Development of the electronics architecture for a compact lasercom fine-pointing system
Author(s)Gunnison, Grant(Grant W.)
Massachusetts Institute of Technology. Department of Electrical Engineering and Computer Science.
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CubeSats have become increasingly popular over the past two decades. Since their inception through a collaboration between Cal Poly and Stanford in 1999, CubeSats have allowed researchers and educators worldwide to develop their expertise in the design, assembly, integration and testing of small satellites. Since then, applications for CubeSats have extended beyond the academic and research community into industry and the military. CubeSats bring an unprecedented opportunity for remote sensing due to their relatively low-cost platforms and quick development time. By using Commercial-Off-The-Shelf (COTS) parts and adjusting the scope of their sensing capabilities, CubeSats can be deployed for a small fraction of the cost of traditional satellites. This has led to the development of a large number of CubeSats for applications including: communication systems, weather sensing, Earth imaging and surveillance. With space being more accessible than ever, the number of CubeSats in orbit has increased dramatically in recent years. With limited access to bandwidth and the growing demand for downlink capacity, engineering teams have looked for solutions beyond RF communication. An alternative communication architecture, laser communications (lasercom), is expected to improve performance, using advances in laser beam pointing and tracking technology. In this thesis we describe the electronics architecture for the Nanosatellite Optical Downlink Experiment (NODE) experiment. This architecture is built on the work of several graduate students and is expected to fly on CLICK-A in late 2020 or early 2021. We present the development of a viable integrated electronics implementation and subsystem laboratory verification for a 1.4U transmit-only CubeSat payload, NODE. NODE will be used to demonstrate downlink capability as part of the CubeSat Laser Infrared Crosslink Mission (CLICK)-A research project sponsored by the NASA Science Mission Directorate (NASA SMD).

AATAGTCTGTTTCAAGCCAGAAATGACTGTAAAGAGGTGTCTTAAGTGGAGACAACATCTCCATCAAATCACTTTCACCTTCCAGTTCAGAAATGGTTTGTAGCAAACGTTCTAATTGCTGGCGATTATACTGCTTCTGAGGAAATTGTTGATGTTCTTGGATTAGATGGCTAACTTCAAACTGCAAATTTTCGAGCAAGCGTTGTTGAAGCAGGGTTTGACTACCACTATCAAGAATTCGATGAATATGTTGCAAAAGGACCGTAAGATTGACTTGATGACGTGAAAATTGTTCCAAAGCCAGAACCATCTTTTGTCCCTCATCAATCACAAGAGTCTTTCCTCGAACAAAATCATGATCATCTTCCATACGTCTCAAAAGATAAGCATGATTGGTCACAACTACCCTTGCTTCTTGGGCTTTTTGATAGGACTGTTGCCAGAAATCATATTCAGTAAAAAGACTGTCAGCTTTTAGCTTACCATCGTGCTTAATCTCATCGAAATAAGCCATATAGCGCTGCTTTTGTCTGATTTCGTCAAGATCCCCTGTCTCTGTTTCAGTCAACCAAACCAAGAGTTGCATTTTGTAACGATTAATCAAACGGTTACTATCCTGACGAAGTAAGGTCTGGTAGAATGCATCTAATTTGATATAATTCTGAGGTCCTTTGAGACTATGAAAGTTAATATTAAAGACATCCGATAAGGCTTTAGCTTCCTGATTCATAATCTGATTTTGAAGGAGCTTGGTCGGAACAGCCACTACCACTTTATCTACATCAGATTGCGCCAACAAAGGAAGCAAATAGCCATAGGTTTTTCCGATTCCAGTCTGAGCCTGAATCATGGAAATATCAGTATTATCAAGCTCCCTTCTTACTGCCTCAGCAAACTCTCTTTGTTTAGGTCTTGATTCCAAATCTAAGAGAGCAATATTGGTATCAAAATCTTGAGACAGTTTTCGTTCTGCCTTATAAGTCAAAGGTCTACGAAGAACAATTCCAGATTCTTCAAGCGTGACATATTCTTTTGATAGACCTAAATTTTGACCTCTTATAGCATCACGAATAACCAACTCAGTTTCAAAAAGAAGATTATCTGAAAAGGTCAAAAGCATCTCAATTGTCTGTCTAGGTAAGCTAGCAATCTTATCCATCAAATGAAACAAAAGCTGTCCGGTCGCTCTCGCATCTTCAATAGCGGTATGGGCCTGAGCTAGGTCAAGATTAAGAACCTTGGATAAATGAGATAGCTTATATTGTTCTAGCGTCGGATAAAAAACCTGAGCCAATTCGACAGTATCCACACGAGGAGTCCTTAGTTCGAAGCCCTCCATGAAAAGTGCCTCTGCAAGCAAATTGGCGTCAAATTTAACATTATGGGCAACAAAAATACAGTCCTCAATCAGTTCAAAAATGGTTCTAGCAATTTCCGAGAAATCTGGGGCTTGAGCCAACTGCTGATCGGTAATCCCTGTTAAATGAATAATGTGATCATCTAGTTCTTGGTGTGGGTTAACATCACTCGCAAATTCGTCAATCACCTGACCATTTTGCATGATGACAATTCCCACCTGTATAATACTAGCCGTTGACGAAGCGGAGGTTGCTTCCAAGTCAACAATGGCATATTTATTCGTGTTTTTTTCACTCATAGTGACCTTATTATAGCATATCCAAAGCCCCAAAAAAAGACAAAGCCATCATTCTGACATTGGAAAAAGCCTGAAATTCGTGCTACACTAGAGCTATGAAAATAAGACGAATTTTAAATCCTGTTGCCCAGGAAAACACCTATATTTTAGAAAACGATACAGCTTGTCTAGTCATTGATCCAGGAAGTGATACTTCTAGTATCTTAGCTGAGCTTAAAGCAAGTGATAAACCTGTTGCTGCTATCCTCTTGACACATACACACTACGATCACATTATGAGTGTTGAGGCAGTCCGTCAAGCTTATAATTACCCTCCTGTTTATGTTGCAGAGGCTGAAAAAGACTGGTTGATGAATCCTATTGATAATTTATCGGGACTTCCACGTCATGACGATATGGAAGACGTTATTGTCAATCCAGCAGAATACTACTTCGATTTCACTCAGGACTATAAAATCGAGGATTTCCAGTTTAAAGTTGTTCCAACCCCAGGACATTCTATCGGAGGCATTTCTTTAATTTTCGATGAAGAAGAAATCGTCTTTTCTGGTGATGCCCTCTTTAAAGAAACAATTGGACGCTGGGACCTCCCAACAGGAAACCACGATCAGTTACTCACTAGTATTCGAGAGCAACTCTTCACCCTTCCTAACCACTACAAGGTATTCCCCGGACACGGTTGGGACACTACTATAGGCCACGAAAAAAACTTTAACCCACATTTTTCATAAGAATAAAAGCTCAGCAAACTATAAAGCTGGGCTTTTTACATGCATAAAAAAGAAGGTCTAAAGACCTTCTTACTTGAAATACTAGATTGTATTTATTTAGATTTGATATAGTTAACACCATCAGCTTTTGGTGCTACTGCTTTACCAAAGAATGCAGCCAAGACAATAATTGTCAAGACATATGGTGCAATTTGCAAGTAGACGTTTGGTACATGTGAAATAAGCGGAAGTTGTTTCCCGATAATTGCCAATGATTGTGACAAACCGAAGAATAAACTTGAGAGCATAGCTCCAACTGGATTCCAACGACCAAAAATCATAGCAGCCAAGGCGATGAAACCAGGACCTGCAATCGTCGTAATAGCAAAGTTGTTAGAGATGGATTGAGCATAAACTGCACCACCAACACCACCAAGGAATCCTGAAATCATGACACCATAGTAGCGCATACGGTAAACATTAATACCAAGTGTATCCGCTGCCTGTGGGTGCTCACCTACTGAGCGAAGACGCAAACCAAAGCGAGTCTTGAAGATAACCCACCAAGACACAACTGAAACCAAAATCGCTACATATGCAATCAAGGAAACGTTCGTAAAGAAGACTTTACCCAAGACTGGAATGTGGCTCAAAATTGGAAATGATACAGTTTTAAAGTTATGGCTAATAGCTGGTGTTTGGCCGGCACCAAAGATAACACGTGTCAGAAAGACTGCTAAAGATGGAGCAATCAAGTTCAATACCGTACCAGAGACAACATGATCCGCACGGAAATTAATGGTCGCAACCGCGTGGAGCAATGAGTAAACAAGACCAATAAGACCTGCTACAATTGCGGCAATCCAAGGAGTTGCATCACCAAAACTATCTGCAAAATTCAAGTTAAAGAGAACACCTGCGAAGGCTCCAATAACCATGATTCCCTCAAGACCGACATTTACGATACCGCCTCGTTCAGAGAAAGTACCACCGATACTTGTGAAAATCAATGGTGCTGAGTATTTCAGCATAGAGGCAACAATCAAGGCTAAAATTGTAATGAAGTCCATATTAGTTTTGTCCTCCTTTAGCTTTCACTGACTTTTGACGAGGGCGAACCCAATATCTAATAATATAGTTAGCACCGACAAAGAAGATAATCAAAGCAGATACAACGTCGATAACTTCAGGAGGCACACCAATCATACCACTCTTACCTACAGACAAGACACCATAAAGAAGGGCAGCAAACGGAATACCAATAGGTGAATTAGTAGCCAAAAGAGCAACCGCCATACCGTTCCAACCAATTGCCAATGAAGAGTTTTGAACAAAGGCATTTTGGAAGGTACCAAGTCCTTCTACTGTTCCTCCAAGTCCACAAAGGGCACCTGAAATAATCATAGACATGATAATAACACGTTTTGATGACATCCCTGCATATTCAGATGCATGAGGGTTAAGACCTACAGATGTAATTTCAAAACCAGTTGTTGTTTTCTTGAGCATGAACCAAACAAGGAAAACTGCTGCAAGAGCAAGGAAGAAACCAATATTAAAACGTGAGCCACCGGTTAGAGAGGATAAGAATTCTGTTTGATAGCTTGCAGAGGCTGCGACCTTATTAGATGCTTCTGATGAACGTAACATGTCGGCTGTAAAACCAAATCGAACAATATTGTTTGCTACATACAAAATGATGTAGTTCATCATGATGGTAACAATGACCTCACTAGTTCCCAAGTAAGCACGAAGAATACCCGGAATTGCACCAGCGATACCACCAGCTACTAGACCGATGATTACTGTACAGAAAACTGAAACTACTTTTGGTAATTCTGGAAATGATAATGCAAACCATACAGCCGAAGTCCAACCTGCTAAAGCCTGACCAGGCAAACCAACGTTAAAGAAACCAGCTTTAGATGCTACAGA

Thesis: M. Eng., Massachusetts Institute of Technology, Department of Electrical Engineering and Computer Science, September, 2020Cataloged from student-submitted PDF of thesis.Includes bibliographical references (pages 87-90).
DepartmentMassachusetts Institute of Technology. Department of Electrical Engineering and Computer Science
Massachusetts Institute of Technology
Electrical Engineering and Computer Science.